We've all been there - slicing a tubeless tyre that has barely touched dirt. In recent years, tyre plugs have become a lot more common, but the bacon-rasher system doesn't always feel that refined. Not only that but in my experience at least they tend to not do so well on narrower road-style tyres.
That's not to say that they don't work but in the past whilst riding on repaired tyres, I have found the plugs run the risk of being agitated and breaking the air seal. Personally, I normally consider them more of a mid-ride rescue than a long-term fix and I am not above using a standard puncture repair kit, some resin and some gorilla tape to make an airtight patch when I get home for a longer-term solution.
The new plug system for Lezyne though helps to provide a remedy. You feed the plug into the whole from the inside of the tyre. You can then use grips to seize the metal part of the insert, which is coarse to the touch to help stop pliers from slipping. Once pulled through, you remove the cover of the circular part of the plug, add some glue and pull it through entirely. You then trim off the excess from the outside.
A kit of six plugs will include three different sizes and will sell for around $16 USD. After showing these off at Eurobike last year, Lezyne has finally got them ready for market and you should see them on shelves shortly.
The Airtag tracking device is something that bicycle accessory manufacturers have picked up and run with. The art is in making it somewhere that is discreet and won't be just ripped off should the bike be stolen. We've seen various options, even including sitting inside the tyre itself, but this is Lezyne's.
They incorporate it into the bottle cage and even include an off-size key and bolts to make sure that the thief will not be able to easily remove the cage should they be wise to the tag. Although not a prevention tool, for some people devices like this may well give some peace of mind, especially if they happen to store their bike in a distant garage or communal storage. The air-tag compartment is waterproof. They also have another Airtag holder that attaches to the rails of the saddle but is slightly less discreet in my mind. It will have a retail price of $30 USD.
This pressure gauge is nothing massively new, but it now includes a 90-degree head to make it easier to use on tyres. The gauge will read up to 400PSI.
Bacon strips have always been a temporary trailside fix that you remove and put a proper tyre plug/patch on later.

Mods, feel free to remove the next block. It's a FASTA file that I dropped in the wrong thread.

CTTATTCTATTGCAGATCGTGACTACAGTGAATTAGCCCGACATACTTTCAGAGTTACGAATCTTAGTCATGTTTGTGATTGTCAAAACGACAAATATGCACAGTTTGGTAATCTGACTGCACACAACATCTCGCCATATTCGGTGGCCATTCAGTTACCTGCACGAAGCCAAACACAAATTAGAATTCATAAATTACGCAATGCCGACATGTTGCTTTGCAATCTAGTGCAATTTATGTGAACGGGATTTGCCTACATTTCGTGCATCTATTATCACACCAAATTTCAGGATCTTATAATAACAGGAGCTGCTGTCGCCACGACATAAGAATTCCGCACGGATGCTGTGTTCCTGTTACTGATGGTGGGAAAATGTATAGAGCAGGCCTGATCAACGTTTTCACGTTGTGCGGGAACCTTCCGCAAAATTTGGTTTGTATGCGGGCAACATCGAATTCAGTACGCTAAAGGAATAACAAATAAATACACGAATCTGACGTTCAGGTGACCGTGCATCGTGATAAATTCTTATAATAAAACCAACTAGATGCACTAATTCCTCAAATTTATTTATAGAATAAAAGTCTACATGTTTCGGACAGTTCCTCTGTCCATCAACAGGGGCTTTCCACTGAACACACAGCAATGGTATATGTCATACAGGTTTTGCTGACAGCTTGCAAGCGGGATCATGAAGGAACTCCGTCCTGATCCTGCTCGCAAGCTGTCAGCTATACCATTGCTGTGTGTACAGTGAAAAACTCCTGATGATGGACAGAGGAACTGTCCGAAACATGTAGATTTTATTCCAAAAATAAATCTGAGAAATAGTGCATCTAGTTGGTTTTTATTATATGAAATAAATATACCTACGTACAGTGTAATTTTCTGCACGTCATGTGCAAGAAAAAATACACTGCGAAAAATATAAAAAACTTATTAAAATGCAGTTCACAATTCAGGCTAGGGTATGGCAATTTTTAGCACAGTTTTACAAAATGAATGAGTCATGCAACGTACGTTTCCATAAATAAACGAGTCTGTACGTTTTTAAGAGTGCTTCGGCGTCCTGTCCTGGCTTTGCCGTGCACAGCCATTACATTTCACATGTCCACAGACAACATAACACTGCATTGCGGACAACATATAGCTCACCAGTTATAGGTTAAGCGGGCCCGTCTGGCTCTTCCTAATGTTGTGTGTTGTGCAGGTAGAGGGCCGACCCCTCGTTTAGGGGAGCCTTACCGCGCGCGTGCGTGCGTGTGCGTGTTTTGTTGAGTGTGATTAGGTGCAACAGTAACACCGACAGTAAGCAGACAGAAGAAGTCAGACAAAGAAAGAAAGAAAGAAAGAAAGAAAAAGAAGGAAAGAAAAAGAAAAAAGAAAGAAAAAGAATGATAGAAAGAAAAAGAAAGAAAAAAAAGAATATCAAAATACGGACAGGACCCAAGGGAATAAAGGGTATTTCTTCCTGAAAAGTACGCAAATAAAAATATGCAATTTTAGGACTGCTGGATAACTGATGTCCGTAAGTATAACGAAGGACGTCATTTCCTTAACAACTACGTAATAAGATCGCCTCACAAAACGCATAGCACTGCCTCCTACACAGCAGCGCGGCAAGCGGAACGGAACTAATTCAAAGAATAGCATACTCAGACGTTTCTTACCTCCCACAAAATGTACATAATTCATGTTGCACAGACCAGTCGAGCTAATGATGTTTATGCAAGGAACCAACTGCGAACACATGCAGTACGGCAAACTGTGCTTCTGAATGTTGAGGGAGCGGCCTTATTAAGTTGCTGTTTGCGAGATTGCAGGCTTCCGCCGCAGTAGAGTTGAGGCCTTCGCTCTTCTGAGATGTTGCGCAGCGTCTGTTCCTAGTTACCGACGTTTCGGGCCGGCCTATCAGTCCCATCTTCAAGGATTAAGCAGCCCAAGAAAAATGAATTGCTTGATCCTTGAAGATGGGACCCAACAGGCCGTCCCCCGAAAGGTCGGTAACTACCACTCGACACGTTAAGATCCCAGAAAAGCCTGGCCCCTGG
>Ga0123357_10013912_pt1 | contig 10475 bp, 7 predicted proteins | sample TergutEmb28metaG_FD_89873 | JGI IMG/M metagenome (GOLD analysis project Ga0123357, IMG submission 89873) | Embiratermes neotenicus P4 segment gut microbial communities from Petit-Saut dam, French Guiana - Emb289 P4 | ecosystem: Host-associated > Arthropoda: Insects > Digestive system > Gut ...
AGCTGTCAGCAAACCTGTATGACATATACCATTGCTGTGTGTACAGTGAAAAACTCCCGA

This one is for the UK customers.
Bouchetrou 24pcs Universal Rubber Car Tyre Repair Patch, 6 mm Wired Mushroom Stud for Cars and Motorbikes Suitable for Repairing Holes from 4 to 6 mm amzn.eu/d/e25KPFQ
Rubber cement and sanding the surface first
And I’ve fixed plenty of tubes over time,
Sewing + normal tire/tube patches from the inside didn't hold up under hard braking, plugs were ofc too small anyways
That said, tire slashes are a different story and I can't see myself fix these with a strip. A patch from the inside would probably work as a temporary fix but as has been mentioned already, with the carcass already ripped that'd be a temporary fix too.
These plugs have been around for years, they’re available all over the internet. A pack of 24 plugs is $10 online.
I mean, look at body protection. Go look at MTB body protection, then google MX/dirtbike armor and you can often find identical protection or better at 30-50% of the price.
I found both posted on Craigslist for sale later.
On both bikes all the accessories like, bottle cage, handlebar, seat and pedals where either modified or swapped with what I assume where parts from other bikes the same people stole.
A friend of mine’s bike got stolen in San Francisco, he had an tile on it. We where able to locate the tile, got police to go to the place but they could not enter the house and therefore found nothing.
Only spooked the thiefs or what I assume where stolen bike wholesalers and the bike was never seen again.
Just get radial tire patches for $5 for a pack of 10 from Canadian tire. The bike industry is hilarious.
Befor stuffing them into the hole. generously coat them with vulcanizing glue from a patch kit. Applying them in the same way you would apply a bacon strip. Clip the ends sticking out and your tire is permanently fixed right on trail.
The little tube of glue and some rubber strips easily fit most containers like the ONE-UP EDC tool meant to hold bacon.
FYI: this is not some crazy Hack I came up with, this was the official way Hutchinson recommended when they developed the true tubeless (UST) tire-rim system. They even sold kits like that but just like the whole ust system, even though it was really really good, this way of fixing tires is mostly forgotten now.